In late 2008, Ford found itself in the middle of a PR firestorm. Having filed a cease and desist letter with the owners of a Ford Ranger forum, one which Ford alleges was not only using the Ranger trademark but also selling counterfeit goods, the notice was posted on the site and went viral, portraying Ford as a bully.
Ford quickly took to social media, including forums, Twitter and Facebook. Not only were they able to respond directly to the accusations and get their side of the story out to the public, but they were able to resolve the dispute to everyone’s satisfaction.
As a result of Ford’s social media efforts, the story was effectively “squashed” within 20 hours. Sparing the company a very public embarrassment.
Google, despite being the largest search engine and a multi-billion dollar company, has largely abandoned the traditional press release. Instead, most of Google’s announcements and releases come from their official blog or from the official blog for their relevant service.
Blog posts, generally, work the same way as press releases but can also reach out directly to customers, instead of press middlemen, and ensures anyone with interest can access them.
Smart use of its blog is a big part of why Google has received so much favorable press coverage and been able to cultivate a general feeling of good will, even as it grows larger.
A highly entertaining video is almost irresistable online and, as such, an entertaining ad can actually make people want to watch and share your video, all without paying to reach them.
AllState realized that it had a hit with its recent “Mayhem” commercial line and put them onto YouTube. Many of the commercials currently have over 750,000 views. All totalled, their uploads have been viewed nearly 13 million times, putting it well above many of the most popular shows on television.
Best of all, these are people actively viewing the message, not people going to the bathroom during commercials.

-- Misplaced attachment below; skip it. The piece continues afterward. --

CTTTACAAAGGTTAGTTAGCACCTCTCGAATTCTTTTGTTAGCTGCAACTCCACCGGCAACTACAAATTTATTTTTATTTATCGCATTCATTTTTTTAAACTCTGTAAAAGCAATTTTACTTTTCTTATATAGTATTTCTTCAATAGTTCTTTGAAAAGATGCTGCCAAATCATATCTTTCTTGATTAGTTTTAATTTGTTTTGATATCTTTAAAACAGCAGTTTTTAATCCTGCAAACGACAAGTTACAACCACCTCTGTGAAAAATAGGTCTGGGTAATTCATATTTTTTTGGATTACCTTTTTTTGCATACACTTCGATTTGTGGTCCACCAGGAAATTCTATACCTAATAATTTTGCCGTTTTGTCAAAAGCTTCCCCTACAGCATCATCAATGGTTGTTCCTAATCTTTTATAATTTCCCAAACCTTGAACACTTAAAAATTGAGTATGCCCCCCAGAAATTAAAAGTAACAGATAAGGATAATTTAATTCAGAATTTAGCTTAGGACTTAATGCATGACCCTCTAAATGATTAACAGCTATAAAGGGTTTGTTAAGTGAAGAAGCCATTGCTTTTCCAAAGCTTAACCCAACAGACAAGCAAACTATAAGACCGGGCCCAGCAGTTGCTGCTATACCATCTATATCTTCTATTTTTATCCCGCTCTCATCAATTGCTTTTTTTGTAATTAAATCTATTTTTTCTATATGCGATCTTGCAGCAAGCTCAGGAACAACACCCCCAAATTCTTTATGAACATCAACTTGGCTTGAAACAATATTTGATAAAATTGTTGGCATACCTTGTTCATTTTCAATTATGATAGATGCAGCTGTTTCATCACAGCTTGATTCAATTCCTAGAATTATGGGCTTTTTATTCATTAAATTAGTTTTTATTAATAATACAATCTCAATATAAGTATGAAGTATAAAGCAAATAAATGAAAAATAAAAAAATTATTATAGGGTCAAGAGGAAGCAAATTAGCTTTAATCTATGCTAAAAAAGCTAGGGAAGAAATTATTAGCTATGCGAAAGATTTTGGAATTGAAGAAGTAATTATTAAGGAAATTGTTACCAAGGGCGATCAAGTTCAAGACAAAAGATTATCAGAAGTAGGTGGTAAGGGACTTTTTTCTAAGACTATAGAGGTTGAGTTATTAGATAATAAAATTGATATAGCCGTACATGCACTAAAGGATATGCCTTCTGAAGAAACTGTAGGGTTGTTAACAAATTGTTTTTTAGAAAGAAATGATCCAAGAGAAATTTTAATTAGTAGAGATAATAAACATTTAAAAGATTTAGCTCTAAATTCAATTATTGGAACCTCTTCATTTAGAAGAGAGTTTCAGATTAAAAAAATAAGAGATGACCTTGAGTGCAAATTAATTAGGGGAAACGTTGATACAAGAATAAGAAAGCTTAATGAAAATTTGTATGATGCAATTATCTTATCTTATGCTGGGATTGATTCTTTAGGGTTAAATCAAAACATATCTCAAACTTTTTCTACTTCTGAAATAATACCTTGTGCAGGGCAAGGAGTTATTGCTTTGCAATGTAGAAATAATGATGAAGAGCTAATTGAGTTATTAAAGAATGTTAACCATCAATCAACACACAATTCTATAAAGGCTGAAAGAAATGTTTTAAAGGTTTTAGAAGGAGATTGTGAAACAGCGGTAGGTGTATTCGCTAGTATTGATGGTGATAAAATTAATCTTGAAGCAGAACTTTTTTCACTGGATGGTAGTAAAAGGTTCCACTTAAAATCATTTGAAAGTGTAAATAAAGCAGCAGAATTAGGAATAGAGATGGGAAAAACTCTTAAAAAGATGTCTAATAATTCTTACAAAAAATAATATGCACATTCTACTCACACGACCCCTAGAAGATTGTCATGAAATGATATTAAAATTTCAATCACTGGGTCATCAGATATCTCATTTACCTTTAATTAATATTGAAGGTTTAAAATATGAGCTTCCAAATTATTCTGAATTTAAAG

In 2009, LIVESTRONG became one of the few charity organizations to appoint a full-time person in charge of social media. Today, the company now gets some 60% of its traffic from social media, mostly Twitter.
Much of the growth of their Twitter accounts came from a series of challenges where donations were offered for new followers, causing a storm of attention to form on Twitter.
As a result of its social media efforts, LIVESTRONG has been able to exceed all of its fundraising goals in recent years, despite the down economy.
Social media isn’t just about Facbeook and Twitter. For example, Kohl’s, when they wanted to reach out to mothers, used the niche site Cafemom and gave key users of the site $250 gift cards with a request that each of them “explore her personal color” and blog about their experience.
The results were significant as moms who were exposed to the campaign, even if they didn’t participate, showed much greater awareness of Kohl’s offerings and a greater likelihood to buy.
All in all, social media is nothing more than a tool that your company can use. However, while it can be dangerous, it is also versatile and very powerful. Social media is used for everything from customer retention, public relations, advertising, recruiting and even product research/improvement.
In short, social media is whatever you make out of it but, no matter what, the potential is simply too great to ignore. This is why it’s important for those who know to get their clients and their companies on board with social media as soon as possible.
Otherwise, they risk being left behind.